Thoughts on Photography – Chance

Whether I’m shooting street photography or abstract lens-based art, the element of chance is always an important factor. I generally start with intention in a loose way. There are things that I want to achieve and capture. But since I’m not able to predict the weather or what will appear in front of my lens, the element of chance takes part in the process as well.

It’s too easy to get disappointed. You wanted a long exposure of the skyline at dusk and it rained that day. Or it rained and you wanted long shadows. Or or. . . Fill in the blanks. I guess I’ve become flexible. I shoot in almost all weather. I like to shoot everywhere and just about all the time. That said I’m urban through and through. Urban photography requires flexibility of body and mind. Living in a big city or shooting one is always about chance!

Monochrome Street Photography
Beastie Boys, New York City, September 2017

Chance also implies change. Like being a shapeshifter. Adapting to the environment. Photography never bores me. You could say that I love it! And I give it my everything. Or at least I always try. I almost always come home with a handful of keepers.

I shoot because I am. What it all means I don’t know. But photography is a way of life. How cool is that? I consider myself lucky to do what I love. It took me many many years to get here and I still have a long way to go!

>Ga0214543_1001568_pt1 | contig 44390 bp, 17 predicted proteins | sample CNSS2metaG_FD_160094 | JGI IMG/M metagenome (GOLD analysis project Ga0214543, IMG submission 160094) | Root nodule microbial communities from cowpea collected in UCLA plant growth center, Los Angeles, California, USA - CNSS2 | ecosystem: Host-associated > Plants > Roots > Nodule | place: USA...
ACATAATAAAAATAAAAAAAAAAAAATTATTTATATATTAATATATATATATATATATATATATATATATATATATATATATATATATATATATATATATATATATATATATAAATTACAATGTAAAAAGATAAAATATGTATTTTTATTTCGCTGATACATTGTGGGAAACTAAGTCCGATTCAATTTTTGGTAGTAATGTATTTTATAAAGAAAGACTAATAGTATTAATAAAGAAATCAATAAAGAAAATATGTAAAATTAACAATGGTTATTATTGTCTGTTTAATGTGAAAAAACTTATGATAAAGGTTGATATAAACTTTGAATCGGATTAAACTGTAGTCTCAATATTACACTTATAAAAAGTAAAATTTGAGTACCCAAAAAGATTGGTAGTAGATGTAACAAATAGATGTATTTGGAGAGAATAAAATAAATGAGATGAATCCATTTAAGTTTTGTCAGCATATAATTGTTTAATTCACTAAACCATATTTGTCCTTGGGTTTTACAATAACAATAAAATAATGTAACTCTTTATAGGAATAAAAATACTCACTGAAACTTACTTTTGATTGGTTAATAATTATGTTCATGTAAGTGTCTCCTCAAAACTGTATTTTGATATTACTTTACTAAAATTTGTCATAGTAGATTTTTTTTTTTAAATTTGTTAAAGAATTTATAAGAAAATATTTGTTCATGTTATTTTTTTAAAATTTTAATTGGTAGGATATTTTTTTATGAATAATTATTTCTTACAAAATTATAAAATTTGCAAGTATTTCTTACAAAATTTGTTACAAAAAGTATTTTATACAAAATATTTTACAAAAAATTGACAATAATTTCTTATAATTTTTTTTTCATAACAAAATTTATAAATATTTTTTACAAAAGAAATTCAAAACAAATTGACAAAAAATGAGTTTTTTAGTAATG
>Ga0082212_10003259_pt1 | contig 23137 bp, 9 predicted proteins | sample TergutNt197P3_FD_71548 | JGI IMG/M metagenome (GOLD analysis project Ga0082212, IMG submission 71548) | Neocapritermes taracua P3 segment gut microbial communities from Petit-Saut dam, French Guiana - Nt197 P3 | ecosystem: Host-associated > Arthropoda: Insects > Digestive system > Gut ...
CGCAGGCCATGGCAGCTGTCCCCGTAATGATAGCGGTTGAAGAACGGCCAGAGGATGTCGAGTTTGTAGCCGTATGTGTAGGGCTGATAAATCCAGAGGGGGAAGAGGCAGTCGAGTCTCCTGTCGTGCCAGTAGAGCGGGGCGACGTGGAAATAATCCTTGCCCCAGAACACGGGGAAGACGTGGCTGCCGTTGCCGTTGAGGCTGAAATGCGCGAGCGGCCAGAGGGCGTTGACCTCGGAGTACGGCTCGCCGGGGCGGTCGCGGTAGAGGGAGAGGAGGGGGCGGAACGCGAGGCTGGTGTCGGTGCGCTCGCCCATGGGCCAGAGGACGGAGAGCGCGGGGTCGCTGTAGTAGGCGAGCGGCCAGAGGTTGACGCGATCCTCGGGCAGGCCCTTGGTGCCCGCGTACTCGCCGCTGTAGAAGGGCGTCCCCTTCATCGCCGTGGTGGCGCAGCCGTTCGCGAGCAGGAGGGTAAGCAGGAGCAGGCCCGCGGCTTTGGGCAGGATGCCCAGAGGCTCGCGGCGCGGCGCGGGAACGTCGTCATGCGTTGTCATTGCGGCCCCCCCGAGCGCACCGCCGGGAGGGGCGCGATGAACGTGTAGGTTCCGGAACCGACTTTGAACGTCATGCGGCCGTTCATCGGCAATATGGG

Photography is a Partial Truth

Photography is a partial truth. It is not the whole truth. And certainly not truth with a capital T. It is always subjective. When we take a photo we are translating a situation into our own way of seeing and believing. It is a version of reality.

A photo is always past tense and the subject is taken out of context. This is especially true in street photography and photos that are candid, that are taken without the subject being aware of their photo being taken.

Memory, New York City, June 2010

The opposite is also true. When you take a photo of someone and they know that you are taking it, they may smile when they aren’t actually happy. They respond to the presence of the camera.

There are a number of different examples. But perhaps more importantly, people are always more than what a single image is capable of revealing. We are always a composite of many images.

It does however happen that we attach one image in our memory to represent a person or event. Photography has provided bookmarks for the memory to utilize when recalling the past. And they are even capable of deception. (That is another topic that I will be writing about in the near future.)

I wonder what happens to the minds of people who are constantly taking selfies everywhere they go and if all these photos that they amass of themselves actually become meaningful to them? Or perhaps it’s a form of self-deception.